While we in the rest of the country dutifully flipped our calendars, got the kids ready for the last day of school and started making summer plans, the New York Mets never made it into June.
In one month, they have gone from sure-thing winners of the NL East to life support and, worse, they're playing as if they don't care. Heading into another Subway Series in Yankee Stadium beginning Friday, the Mets are in complete free-fall, having lost nine of their past 10 and so far going 2-10 in June.
|Jorge Sosa is the only Mets starter to pick up a win since May 31. (Getty Images)|
The Mets' pitching is out of whack -- no starter other than Jorge Sosa has recorded a win since May 31.
Their situational hitting has been abysmal -- when first baseman Carlos Delgado finally drove home a run in Dodger Stadium the other night, it snapped an 0-for-16 spell with runners in scoring position.
Injuries have sabotaged them, especially those of outfielders Moises Alou and Endy Chavez. Alou's strained quad is cause for worry: It's worse than originally feared and, according to sources close to the team, is likely to sideline him for several more weeks.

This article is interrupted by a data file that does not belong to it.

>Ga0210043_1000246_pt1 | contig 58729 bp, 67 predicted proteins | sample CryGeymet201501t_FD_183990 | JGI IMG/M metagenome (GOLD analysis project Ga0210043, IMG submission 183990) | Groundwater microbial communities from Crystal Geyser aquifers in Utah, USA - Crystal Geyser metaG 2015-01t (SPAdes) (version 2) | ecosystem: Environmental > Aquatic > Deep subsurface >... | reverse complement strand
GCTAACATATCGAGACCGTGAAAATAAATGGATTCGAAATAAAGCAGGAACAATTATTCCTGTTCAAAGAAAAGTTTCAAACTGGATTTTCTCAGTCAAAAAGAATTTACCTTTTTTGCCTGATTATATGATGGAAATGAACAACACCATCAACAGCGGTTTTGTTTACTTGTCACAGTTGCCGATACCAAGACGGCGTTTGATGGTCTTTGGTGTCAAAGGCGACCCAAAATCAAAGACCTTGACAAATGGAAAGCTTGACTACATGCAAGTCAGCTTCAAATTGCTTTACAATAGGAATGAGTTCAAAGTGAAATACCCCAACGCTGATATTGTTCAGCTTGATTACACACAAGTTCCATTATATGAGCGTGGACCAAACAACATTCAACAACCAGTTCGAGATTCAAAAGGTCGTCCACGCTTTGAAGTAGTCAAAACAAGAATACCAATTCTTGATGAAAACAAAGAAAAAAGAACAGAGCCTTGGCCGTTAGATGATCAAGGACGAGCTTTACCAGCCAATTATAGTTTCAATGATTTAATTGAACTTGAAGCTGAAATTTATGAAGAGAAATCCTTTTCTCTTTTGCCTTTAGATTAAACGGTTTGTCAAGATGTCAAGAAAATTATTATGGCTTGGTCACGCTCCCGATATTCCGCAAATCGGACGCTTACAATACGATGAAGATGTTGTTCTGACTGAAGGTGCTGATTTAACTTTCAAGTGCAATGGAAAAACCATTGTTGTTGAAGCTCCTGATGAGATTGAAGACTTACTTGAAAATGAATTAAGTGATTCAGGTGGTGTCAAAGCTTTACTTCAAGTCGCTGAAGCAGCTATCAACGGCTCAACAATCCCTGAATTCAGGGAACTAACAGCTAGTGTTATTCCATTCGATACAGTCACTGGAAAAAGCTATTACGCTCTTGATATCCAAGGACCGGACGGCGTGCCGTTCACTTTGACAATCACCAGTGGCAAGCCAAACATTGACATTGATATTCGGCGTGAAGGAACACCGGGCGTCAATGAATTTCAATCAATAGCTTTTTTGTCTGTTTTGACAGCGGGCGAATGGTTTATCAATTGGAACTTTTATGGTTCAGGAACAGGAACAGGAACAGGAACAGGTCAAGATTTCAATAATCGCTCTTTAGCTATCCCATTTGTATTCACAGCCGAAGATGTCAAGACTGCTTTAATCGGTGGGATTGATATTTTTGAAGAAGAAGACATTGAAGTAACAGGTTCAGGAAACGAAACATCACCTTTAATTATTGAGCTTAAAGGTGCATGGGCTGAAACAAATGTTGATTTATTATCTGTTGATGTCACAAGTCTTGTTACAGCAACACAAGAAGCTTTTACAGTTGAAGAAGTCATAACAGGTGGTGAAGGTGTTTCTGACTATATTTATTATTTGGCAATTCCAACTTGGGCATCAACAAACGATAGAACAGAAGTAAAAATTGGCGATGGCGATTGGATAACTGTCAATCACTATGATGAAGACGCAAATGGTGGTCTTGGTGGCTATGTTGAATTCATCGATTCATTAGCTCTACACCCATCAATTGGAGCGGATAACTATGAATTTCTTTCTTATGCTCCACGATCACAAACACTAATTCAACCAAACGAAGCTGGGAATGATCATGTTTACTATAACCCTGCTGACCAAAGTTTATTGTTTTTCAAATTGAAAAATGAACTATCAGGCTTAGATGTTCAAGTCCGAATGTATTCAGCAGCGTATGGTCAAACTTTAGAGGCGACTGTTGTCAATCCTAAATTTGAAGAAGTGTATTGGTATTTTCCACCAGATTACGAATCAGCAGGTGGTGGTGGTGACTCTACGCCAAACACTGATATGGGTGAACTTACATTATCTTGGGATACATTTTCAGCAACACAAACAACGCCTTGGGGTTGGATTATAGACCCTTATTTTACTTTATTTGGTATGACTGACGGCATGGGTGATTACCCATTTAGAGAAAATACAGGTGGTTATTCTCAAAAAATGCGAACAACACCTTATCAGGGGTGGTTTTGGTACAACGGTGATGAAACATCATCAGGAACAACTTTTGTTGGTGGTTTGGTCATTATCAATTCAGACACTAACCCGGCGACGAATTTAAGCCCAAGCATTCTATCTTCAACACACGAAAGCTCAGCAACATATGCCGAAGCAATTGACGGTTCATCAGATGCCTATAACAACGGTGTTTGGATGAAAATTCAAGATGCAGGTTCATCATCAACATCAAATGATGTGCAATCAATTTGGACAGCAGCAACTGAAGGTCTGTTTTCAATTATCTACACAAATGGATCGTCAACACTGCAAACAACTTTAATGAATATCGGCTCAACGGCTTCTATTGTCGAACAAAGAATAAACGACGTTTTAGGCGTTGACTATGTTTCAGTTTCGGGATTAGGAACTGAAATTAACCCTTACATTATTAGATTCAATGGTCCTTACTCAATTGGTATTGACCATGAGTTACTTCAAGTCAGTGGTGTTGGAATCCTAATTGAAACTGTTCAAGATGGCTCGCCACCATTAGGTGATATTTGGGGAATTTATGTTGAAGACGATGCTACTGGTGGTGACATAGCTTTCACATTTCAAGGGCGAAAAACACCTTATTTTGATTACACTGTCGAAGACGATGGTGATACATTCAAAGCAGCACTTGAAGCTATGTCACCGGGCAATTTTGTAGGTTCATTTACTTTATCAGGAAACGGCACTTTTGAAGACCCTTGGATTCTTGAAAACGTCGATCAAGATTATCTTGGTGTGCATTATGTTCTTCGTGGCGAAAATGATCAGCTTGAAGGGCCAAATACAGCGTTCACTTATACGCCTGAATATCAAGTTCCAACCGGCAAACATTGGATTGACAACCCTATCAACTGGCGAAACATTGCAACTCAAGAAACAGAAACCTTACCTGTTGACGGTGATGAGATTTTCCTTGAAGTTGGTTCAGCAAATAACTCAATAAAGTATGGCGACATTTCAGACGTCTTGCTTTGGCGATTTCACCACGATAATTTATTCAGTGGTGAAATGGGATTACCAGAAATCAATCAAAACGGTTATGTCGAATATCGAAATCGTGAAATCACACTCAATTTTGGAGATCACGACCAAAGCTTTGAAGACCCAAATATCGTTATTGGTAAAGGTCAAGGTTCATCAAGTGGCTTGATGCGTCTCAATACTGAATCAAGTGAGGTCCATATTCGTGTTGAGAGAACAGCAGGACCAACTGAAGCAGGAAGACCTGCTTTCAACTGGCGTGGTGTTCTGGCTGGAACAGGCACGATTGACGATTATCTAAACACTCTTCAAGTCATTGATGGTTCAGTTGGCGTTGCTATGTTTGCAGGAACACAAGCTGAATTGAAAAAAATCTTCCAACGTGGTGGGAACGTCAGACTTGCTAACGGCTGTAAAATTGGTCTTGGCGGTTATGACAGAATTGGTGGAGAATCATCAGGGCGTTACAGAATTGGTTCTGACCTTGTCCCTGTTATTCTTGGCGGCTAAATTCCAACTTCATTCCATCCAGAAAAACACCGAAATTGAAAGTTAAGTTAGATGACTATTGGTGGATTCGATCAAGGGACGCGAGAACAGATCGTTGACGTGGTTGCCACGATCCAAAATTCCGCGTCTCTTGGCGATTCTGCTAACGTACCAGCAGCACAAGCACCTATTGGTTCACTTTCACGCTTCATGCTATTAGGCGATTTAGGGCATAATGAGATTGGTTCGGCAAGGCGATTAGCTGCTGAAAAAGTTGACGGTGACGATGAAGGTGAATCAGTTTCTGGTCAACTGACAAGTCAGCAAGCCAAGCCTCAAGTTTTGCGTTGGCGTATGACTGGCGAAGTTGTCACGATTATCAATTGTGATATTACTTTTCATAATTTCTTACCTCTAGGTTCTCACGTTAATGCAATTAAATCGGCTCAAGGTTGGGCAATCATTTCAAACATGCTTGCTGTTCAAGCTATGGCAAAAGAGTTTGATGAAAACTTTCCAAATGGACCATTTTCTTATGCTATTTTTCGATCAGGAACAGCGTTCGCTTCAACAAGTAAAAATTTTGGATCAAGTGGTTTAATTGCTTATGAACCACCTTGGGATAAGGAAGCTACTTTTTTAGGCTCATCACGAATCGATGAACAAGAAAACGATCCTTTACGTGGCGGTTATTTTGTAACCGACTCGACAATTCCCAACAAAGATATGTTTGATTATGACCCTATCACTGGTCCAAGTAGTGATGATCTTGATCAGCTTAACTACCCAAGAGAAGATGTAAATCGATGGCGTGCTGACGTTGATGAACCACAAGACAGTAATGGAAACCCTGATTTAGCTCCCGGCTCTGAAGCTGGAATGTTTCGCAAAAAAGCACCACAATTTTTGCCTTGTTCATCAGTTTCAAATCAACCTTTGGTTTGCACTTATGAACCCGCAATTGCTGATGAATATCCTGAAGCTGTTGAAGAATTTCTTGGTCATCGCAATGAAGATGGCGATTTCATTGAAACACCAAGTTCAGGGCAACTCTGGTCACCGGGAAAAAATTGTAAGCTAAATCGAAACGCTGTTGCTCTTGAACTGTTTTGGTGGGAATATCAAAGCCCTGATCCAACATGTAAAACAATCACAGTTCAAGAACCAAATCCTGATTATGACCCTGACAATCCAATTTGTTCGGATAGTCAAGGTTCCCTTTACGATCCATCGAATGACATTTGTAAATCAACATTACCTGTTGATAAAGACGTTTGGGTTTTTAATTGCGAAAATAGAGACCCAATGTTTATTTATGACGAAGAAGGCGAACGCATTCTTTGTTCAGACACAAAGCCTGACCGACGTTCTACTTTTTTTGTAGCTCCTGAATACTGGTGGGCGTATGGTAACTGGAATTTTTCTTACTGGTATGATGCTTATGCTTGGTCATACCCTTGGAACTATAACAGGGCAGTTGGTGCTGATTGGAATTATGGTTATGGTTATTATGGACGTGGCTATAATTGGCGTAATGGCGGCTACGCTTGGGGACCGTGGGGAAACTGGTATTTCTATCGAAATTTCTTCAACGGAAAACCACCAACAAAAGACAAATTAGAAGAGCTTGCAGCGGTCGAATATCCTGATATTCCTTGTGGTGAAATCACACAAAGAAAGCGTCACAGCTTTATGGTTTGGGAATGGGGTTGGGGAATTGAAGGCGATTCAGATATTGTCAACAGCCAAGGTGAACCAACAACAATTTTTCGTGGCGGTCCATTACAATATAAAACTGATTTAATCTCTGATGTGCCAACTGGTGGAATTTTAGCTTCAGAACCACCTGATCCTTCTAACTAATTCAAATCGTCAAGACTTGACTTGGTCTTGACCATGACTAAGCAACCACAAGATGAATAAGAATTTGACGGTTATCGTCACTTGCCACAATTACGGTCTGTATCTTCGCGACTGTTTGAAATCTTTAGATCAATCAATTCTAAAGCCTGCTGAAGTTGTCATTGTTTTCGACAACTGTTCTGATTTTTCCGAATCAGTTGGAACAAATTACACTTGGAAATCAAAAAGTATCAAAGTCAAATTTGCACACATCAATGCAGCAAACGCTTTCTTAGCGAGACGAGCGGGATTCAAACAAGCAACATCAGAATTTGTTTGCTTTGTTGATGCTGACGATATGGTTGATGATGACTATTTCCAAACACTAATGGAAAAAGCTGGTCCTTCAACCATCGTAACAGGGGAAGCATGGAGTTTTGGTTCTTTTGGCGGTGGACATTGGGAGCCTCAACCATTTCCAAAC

Meantime, though it hasn't received nearly the publicity as that of Alou, the absence of Chavez (strained hamstring) has left the Mets without their sparkplug.
It is rare that a team dominates wire-to-wire, and championship teams take the valleys with the peaks. But the Mets' road trip finale in Los Angeles on Wednesday night was flat-out embarrassing, the kind of sloppy loss that usually leads to team meetings. Shortstop Jose Reyes dropped an easy throw to ruin a force at second. Delgado dropped a double-play relay throw at first. Center fielder Carlos Beltran looked anything but a Gold Glover when he was too lazy to cut off Tony Abreu's base hit into the left-center gap and allowed it to roll past him for a double.
"I don't think it's anything to do with confidence," closer Billy Wagner said. "I think it's focus and desire. You've got to want it. Right now, it's hard. You've got to want it more than everybody else wants it."
"This is testing our resiliency, testing our character," third baseman David Wright said. "We have to turn it around, and we have to do it fast."
Indeed, in addition to their other woes, the Mets are in a backbreaking part of their schedule as the first team ever to play six consecutive clubs that played in the postseason the year before.
"It's not stunning, it's reality," manager Willie Randolph says. "It's the reality of the game."